Pultizer has stated many times in many venues of social and even traditional media that he has portable X-ray fluorescence (pXRF) data which refutes Brosseau’s SEM-EDS data, but he never shows the data. It’s just not available for review directly, but we can take his word for it. So he says.

He was once asked in a Facebook group what methods he used to prepare the sample and what parts of the sword were sampled. It was pointed out to Pulitzer that the pXRF will sample everything in the viewing window and would essentially be limited to the surface considering there’s a patina. So, essentially, if the sample area isn’t first prepared by removing the patinated layer, he’d be sampling the patina and potentially not the underlying metal. This is something he scoffed at and attempted to provide a blast of “references” before simply deleting the entire message thread. One was left to think that the conversation bothered him.

Energy dispersive x-ray spectroscopy (EDS) was an excellent choice for investigating the Nova Scotia Hercules sword because it gives both the relative compositions (like a pie chart) and the distribution of elements within the sample–which is why Brosseau was able to see that the copper was refined. When using EDS, the sample is loaded into a chamber within the instrument so it needs to be fairly small, usually less than the size of a quarter. Brosseau removed filings from two polished sections of the sword, the tip and the hilt, and these were independently loaded into the instrument’s sampling chamber. Using the SEM’s image, the EDS can target specific regions of the sample and the result is extremely precise sampling.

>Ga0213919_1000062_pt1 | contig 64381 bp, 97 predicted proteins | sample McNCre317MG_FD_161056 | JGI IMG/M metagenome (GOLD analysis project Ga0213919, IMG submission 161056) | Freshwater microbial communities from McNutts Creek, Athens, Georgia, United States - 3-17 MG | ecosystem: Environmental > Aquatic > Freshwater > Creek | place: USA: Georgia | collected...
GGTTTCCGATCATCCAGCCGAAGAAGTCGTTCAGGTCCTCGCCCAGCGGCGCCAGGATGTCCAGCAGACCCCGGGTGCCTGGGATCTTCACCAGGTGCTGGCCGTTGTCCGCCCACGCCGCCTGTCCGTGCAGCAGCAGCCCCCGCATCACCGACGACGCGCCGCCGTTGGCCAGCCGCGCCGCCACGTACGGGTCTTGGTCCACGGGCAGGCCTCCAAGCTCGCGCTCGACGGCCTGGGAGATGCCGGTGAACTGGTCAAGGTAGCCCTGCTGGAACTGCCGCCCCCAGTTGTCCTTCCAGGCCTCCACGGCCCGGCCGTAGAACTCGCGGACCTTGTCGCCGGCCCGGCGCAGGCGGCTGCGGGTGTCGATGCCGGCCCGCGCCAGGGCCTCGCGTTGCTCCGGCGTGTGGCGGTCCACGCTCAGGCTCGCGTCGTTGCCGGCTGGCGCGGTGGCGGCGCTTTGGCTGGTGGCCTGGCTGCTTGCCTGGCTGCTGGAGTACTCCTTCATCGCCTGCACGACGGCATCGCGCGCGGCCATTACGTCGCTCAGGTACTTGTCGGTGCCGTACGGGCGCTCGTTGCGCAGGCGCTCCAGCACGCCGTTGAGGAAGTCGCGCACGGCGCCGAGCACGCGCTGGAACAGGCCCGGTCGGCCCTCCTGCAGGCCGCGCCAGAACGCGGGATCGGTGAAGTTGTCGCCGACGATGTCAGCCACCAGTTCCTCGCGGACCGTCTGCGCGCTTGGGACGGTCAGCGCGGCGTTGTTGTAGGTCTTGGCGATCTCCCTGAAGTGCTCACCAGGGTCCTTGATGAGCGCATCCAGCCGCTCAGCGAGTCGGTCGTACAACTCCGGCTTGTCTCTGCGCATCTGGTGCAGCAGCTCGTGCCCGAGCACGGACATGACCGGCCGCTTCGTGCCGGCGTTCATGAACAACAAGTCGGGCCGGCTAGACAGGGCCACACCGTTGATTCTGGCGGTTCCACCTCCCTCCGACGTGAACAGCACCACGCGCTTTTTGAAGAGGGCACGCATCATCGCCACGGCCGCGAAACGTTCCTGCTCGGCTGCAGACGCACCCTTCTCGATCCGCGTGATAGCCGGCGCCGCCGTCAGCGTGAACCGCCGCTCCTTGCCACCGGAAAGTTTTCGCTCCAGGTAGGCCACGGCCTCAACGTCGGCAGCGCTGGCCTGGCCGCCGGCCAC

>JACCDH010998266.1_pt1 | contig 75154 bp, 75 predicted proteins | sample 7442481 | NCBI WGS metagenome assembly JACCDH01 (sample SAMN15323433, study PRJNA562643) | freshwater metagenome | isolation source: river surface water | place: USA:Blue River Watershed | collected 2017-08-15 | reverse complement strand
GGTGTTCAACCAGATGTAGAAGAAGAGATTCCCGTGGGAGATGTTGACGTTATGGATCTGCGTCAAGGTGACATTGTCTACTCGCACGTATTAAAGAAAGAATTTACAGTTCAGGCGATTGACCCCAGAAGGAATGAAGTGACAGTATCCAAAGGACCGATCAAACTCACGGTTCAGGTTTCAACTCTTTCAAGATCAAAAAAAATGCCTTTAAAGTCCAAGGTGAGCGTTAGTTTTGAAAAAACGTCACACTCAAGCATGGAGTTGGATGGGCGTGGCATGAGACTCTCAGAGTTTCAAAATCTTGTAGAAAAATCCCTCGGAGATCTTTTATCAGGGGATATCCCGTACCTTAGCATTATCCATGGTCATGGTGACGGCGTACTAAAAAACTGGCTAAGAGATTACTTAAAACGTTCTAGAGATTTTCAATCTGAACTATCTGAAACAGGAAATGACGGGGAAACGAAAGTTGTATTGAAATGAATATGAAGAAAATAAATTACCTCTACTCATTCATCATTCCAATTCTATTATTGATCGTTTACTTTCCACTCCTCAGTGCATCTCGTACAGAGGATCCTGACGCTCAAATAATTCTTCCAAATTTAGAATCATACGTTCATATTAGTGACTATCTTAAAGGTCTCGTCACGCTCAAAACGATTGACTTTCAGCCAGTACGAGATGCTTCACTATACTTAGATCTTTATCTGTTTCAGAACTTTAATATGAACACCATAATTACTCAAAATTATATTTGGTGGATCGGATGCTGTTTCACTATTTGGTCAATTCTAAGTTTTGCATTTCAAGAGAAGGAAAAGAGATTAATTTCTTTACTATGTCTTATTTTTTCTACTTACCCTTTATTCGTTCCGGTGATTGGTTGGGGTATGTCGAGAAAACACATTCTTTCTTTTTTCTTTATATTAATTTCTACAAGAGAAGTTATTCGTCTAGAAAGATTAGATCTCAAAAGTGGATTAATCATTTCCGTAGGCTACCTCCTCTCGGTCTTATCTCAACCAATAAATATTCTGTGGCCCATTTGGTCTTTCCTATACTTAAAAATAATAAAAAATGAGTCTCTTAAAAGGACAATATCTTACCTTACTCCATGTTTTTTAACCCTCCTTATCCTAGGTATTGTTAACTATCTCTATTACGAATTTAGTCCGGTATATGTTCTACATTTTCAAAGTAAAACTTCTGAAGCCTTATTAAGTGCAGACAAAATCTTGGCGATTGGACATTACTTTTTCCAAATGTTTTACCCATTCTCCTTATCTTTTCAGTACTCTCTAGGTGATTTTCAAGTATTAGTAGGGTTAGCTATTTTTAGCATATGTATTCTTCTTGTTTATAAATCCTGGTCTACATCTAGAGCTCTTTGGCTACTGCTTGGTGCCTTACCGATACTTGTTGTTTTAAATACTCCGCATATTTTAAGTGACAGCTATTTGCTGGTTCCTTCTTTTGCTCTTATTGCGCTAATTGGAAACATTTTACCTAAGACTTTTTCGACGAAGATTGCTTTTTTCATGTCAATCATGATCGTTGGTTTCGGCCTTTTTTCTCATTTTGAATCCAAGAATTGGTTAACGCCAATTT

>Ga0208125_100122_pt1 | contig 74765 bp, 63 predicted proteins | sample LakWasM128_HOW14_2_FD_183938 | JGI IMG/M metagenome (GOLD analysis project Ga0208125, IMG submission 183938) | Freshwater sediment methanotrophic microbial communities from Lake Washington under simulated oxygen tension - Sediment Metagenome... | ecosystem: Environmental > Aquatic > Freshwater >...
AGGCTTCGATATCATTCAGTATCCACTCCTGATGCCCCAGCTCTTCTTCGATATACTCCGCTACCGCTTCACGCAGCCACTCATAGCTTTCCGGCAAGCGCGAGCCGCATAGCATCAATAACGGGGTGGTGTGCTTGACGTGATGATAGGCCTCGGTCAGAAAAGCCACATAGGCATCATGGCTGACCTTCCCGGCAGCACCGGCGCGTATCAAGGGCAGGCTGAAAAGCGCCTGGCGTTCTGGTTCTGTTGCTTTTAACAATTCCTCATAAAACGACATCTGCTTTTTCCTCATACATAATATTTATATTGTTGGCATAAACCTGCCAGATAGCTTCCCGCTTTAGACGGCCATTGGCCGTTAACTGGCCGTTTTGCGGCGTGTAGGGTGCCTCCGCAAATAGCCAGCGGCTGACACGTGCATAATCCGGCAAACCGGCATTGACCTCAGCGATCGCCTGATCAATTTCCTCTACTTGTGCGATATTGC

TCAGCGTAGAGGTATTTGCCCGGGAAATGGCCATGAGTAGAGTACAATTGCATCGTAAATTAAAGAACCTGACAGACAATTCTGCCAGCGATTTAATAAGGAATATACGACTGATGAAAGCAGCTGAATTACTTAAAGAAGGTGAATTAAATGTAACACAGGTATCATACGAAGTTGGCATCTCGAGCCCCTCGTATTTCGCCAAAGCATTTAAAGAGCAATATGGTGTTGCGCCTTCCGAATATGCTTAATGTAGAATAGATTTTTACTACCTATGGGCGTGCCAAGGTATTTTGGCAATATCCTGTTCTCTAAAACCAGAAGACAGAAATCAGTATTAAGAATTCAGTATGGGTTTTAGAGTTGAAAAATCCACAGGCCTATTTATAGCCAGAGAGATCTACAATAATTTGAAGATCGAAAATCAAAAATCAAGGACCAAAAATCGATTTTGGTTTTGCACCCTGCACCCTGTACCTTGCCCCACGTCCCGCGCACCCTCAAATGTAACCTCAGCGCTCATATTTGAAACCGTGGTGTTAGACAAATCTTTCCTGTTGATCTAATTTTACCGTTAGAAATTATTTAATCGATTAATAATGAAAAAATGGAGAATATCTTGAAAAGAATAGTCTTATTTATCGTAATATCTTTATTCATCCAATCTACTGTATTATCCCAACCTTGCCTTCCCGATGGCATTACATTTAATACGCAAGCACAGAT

Using the pXRF to sample an artifact is also extremely useful and has the added benefit of being non-destructive since you don’t need to put a sample in a chamber, thus no need to file off metal shavings which damages the artifact even if a little. But it has to be understood that everything in the handheld detector’s sampling window will be part of the results. Also, some sample preparation for an object like the Nova Scotia Hercules sword would certainly be necessary unless there was a bare section of metal, free of patina and corrosion.